Xenogeneic Regulation of the Bacterial Transcription Machinery

Aline Tabib-Salazar, Nancy Mulvenna, Konstantin Severinov, Steve J. Matthews, Sivaramesh Wigneshweraraj

    Research output: Contribution to journalReview articlepeer-review

    12 Citations (Scopus)


    The parasitic life cycle of viruses involves the obligatory subversion of the host's macromolecular processes for efficient viral progeny production. Viruses that infect bacteria, bacteriophages (phages), are no exception and have evolved sophisticated ways to control essential biosynthetic machineries of their bacterial prey to benefit phage development. The xenogeneic regulation of bacterial cell function is a poorly understood area of bacteriology. The activity of the bacterial transcription machinery, the RNA polymerase (RNAP), is often regulated by a variety of mechanisms involving small phage-encoded proteins. In this review, we provide a brief overview of known phage proteins that interact with the bacterial RNAP and compare how two prototypical phages of Escherichia coli, T4 and T7, use small proteins to “puppeteer” the bacterial RNAP to ensure a successful infection.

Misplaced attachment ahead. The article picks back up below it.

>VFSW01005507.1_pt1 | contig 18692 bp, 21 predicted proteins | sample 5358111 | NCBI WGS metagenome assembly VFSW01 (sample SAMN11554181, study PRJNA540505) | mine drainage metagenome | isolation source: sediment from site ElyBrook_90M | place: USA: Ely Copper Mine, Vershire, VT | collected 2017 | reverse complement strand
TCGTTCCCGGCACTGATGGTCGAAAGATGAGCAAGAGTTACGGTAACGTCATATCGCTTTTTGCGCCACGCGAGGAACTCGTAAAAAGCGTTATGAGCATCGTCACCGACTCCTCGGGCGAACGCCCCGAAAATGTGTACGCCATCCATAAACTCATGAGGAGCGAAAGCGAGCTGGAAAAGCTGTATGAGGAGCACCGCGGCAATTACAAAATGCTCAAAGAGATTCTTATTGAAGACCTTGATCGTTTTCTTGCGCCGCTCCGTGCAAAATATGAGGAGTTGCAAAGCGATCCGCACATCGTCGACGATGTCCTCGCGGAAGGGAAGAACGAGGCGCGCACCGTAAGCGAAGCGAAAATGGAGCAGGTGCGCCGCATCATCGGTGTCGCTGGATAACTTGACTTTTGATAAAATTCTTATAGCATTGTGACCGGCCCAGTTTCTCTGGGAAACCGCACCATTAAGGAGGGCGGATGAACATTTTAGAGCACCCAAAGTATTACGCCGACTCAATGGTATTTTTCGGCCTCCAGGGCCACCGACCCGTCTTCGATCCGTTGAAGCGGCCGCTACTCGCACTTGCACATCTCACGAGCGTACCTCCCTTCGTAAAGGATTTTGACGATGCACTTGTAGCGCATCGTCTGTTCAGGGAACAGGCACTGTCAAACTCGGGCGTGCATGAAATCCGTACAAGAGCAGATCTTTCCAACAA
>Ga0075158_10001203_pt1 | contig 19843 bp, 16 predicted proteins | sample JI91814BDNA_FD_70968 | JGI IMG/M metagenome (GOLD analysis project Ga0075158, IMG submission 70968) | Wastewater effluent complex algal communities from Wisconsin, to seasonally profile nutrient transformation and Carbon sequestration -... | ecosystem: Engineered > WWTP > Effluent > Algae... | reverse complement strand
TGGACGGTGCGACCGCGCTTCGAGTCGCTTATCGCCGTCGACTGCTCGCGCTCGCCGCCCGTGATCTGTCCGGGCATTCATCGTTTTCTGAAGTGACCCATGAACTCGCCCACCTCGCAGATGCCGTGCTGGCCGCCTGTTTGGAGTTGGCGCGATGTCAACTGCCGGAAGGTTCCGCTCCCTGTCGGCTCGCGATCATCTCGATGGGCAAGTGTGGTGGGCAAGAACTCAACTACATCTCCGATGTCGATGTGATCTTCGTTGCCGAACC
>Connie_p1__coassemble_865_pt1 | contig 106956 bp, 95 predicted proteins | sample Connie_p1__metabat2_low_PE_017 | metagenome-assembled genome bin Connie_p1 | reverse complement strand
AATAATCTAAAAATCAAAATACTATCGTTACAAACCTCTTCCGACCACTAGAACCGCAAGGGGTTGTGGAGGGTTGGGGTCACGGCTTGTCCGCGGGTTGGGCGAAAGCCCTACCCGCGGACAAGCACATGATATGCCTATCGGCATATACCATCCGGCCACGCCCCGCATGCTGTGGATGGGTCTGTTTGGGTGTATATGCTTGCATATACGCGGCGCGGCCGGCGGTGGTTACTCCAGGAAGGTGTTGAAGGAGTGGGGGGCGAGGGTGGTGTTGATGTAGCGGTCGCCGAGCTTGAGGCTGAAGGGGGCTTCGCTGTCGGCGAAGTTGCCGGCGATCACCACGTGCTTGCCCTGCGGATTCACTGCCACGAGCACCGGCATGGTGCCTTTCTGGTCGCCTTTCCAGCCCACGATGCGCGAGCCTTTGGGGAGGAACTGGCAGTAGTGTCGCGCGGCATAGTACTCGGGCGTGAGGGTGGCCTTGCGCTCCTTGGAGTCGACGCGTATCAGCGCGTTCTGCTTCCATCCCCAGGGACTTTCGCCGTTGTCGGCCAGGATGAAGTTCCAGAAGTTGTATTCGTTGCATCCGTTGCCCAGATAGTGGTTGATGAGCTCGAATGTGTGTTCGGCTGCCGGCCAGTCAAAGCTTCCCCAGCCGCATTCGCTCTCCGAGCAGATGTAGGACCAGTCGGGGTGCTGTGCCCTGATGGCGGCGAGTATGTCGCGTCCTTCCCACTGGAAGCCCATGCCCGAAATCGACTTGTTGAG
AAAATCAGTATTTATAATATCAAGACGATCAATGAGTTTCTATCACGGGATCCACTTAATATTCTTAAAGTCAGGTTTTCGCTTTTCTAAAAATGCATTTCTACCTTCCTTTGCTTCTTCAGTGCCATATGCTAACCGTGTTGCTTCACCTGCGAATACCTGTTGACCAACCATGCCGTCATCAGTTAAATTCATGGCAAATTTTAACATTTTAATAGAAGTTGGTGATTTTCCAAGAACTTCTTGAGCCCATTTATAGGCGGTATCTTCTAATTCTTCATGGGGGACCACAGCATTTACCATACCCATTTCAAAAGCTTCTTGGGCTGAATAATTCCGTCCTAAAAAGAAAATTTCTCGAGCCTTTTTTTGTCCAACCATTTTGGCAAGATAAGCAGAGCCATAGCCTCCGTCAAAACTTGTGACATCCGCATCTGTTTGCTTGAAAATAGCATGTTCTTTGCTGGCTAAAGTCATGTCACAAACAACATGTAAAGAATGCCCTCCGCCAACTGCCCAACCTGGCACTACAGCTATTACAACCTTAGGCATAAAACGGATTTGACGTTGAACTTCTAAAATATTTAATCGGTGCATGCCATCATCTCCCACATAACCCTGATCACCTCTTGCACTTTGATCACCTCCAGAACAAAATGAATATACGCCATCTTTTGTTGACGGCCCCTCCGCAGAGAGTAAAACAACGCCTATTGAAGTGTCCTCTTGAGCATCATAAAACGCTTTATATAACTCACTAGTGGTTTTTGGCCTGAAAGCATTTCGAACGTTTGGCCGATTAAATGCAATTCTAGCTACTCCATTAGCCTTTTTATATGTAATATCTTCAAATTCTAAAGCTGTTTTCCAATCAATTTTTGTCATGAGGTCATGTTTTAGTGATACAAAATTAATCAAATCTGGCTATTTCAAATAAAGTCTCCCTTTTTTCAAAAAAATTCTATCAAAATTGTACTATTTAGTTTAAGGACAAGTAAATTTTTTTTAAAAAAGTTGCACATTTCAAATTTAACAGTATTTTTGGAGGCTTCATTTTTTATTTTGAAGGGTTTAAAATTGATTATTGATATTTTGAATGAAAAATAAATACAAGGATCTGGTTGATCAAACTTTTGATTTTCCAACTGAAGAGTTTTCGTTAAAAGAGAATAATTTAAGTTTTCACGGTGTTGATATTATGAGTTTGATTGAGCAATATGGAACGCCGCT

Original languageEnglish
    Pages (from-to)4078-4092
    Number of pages15
    JournalJournal of Molecular Biology
    Issue number20
    Publication statusPublished - 20 Sep 2019


    • bacteriophage
    • Escherichia coli
    • RNA polymerase
    • T4 phage
    • T7 phage


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